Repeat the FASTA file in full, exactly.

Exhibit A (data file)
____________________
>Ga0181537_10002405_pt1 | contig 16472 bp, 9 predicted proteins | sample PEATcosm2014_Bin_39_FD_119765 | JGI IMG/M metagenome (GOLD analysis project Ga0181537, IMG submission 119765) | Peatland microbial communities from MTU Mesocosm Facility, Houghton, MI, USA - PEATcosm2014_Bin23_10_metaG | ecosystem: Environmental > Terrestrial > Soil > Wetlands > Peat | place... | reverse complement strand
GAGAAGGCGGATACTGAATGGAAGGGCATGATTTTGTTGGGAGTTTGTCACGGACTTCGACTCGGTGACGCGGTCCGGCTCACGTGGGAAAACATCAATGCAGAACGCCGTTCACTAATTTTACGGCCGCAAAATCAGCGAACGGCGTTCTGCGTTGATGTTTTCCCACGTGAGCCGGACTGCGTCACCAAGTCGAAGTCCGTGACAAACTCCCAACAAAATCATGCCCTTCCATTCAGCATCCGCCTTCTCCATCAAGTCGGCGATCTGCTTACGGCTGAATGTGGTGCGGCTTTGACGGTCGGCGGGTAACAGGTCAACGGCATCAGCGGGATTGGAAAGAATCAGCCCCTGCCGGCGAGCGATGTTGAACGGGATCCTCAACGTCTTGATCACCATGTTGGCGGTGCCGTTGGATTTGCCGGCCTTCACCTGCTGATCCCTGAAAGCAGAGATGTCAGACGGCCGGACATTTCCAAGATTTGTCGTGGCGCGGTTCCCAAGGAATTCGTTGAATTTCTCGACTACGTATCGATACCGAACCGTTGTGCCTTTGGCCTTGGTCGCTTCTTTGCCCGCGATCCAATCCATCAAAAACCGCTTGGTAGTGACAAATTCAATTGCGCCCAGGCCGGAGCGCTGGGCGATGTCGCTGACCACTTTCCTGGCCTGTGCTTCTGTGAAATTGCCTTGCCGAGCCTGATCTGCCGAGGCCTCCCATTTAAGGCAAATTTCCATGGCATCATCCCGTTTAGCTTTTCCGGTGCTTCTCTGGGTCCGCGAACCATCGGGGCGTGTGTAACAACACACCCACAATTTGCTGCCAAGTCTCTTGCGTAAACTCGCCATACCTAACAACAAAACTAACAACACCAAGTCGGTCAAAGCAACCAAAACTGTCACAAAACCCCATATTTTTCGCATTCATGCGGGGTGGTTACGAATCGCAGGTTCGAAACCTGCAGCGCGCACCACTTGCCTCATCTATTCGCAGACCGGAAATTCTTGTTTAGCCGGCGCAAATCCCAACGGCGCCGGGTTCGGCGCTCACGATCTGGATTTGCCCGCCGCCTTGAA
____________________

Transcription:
>Ga0181537_10002405_pt1 | contig 16472 bp, 9 predicted proteins | sample PEATcosm2014_Bin_39_FD_119765 | JGI IMG/M metagenome (GOLD analysis project Ga0181537, IMG submission 119765) | Peatland microbial communities from MTU Mesocosm Facility, Houghton, MI, USA - PEATcosm2014_Bin23_10_metaG | ecosystem: Environmental > Terrestrial > Soil > Wetlands > Peat | place... | reverse complement strand
GAGAAGGCGGATACTGAATGGAAGGGCATGATTTTGTTGGGAGTTTGTCACGGACTTCGACTCGGTGACGCGGTCCGGCTCACGTGGGAAAACATCAATGCAGAACGCCGTTCACTAATTTTACGGCCGCAAAATCAGCGAACGGCGTTCTGCGTTGATGTTTTCCCACGTGAGCCGGACTGCGTCACCAAGTCGAAGTCCGTGACAAACTCCCAACAAAATCATGCCCTTCCATTCAGCATCCGCCTTCTCCATCAAGTCGGCGATCTGCTTACGGCTGAATGTGGTGCGGCTTTGACGGTCGGCGGGTAACAGGTCAACGGCATCAGCGGGATTGGAAAGAATCAGCCCCTGCCGGCGAGCGATGTTGAACGGGATCCTCAACGTCTTGATCACCATGTTGGCGGTGCCGTTGGATTTGCCGGCCTTCACCTGCTGATCCCTGAAAGCAGAGATGTCAGACGGCCGGACATTTCCAAGATTTGTCGTGGCGCGGTTCCCAAGGAATTCGTTGAATTTCTCGACTACGTATCGATACCGAACCGTTGTGCCTTTGGCCTTGGTCGCTTCTTTGCCCGCGATCCAATCCATCAAAAACCGCTTGGTAGTGACAAATTCAATTGCGCCCAGGCCGGAGCGCTGGGCGATGTCGCTGACCACTTTCCTGGCCTGTGCTTCTGTGAAATTGCCTTGCCGAGCCTGATCTGCCGAGGCCTCCCATTTAAGGCAAATTTCCATGGCATCATCCCGTTTAGCTTTTCCGGTGCTTCTCTGGGTCCGCGAACCATCGGGGCGTGTGTAACAACACACCCACAATTTGCTGCCAAGTCTCTTGCGTAAACTCGCCATACCTAACAACAAAACTAACAACACCAAGTCGGTCAAAGCAACCAAAACTGTCACAAAACCCCATATTTTTCGCATTCATGCGGGGTGGTTACGAATCGCAGGTTCGAAACCTGCAGCGCGCACCACTTGCCTCATCTATTCGCAGACCGGAAATTCTTGTTTAGCCGGCGCAAATCCCAACGGCGCCGGGTTCGGCGCTCACGATCTGGATTTGCCCGCCGCCTTGAA